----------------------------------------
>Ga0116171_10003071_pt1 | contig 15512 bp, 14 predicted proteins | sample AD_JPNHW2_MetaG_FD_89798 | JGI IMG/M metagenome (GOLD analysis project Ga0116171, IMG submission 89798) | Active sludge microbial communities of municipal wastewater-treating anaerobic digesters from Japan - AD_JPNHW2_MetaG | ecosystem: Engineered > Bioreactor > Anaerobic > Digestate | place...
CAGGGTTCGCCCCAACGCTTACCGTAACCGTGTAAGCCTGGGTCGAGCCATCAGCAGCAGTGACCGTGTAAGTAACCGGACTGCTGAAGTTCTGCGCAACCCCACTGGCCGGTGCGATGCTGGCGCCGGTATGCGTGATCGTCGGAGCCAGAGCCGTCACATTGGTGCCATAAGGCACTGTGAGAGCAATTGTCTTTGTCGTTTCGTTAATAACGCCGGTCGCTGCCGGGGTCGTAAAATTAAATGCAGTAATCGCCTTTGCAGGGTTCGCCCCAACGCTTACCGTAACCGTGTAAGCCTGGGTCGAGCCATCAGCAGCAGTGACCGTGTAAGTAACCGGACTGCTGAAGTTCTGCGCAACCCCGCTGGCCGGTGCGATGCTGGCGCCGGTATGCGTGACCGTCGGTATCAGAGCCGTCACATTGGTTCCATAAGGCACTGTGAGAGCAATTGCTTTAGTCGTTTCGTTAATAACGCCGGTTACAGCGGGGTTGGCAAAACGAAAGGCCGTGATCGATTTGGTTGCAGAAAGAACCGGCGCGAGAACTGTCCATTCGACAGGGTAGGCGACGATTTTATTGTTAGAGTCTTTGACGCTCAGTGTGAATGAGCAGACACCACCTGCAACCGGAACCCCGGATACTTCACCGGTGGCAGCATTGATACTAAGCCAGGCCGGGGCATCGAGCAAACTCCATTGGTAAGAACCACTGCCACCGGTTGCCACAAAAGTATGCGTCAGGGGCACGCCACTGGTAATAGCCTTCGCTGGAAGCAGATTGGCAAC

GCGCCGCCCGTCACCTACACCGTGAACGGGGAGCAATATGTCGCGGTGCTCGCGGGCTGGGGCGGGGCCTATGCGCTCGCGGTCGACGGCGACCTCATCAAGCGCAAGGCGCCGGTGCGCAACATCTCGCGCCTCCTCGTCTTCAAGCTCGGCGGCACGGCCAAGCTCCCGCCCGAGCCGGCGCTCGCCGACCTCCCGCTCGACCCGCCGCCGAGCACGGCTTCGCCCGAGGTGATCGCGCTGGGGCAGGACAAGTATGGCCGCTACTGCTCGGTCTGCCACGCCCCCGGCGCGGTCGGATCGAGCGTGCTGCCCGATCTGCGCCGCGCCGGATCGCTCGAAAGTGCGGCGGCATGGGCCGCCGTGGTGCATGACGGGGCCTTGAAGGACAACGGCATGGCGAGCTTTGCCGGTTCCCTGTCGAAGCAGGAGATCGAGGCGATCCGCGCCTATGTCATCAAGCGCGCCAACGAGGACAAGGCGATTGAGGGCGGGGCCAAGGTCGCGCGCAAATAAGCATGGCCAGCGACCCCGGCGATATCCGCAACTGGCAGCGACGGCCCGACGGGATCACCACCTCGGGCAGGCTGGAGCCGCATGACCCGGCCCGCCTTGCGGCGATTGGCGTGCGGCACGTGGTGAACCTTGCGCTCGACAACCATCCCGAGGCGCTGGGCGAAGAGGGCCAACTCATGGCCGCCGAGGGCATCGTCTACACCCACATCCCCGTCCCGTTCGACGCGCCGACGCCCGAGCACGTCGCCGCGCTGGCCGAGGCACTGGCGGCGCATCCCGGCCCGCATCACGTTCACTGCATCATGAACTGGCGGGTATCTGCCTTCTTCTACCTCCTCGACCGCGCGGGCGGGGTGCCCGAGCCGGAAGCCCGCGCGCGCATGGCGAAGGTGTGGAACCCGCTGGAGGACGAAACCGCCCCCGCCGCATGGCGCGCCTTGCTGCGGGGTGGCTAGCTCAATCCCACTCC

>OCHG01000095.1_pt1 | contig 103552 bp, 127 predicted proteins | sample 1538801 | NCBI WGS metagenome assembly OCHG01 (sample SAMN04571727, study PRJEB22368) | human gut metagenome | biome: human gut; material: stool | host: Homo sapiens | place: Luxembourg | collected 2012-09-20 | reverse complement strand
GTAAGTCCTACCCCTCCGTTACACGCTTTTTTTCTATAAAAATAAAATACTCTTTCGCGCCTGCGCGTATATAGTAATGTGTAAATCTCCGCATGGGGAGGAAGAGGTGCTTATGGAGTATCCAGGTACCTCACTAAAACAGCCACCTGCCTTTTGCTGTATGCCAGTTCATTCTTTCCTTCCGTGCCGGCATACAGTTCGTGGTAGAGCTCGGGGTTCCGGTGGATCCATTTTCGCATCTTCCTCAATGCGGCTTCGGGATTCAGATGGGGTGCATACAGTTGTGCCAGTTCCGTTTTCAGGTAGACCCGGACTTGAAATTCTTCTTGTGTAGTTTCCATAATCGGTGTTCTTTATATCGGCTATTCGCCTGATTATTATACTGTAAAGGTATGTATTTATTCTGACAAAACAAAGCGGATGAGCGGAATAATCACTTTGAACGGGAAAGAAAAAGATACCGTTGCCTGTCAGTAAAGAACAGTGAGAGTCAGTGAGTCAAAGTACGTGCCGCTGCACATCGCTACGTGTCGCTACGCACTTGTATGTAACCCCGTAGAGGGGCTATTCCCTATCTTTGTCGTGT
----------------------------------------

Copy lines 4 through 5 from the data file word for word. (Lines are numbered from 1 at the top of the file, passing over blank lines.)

>OCHG01000095.1_pt1 | contig 103552 bp, 127 predicted proteins | sample 1538801 | NCBI WGS metagenome assembly OCHG01 (sample SAMN04571727, study PRJEB22368) | human gut metagenome | biome: human gut; material: stool | host: Homo sapiens | place: Luxembourg | collected 2012-09-20 | reverse complement strand
GTAAGTCCTACCCCTCCGTTACACGCTTTTTTTCTATAAAAATAAAATACTCTTTCGCGCCTGCGCGTATATAGTAATGTGTAAATCTCCGCATGGGGAGGAAGAGGTGCTTATGGAGTATCCAGGTACCTCACTAAAACAGCCACCTGCCTTTTGCTGTATGCCAGTTCATTCTTTCCTTCCGTGCCGGCATACAGTTCGTGGTAGAGCTCGGGGTTCCGGTGGATCCATTTTCGCATCTTCCTCAATGCGGCTTCGGGATTCAGATGGGGTGCATACAGTTGTGCCAGTTCCGTTTTCAGGTAGACCCGGACTTGAAATTCTTCTTGTGTAGTTTCCATAATCGGTGTTCTTTATATCGGCTATTCGCCTGATTATTATACTGTAAAGGTATGTATTTATTCTGACAAAACAAAGCGGATGAGCGGAATAATCACTTTGAACGGGAAAGAAAAAGATACCGTTGCCTGTCAGTAAAGAACAGTGAGAGTCAGTGAGTCAAAGTACGTGCCGCTGCACATCGCTACGTGTCGCTACGCACTTGTATGTAACCCCGTAGAGGGGCTATTCCCTATCTTTGTCGTGT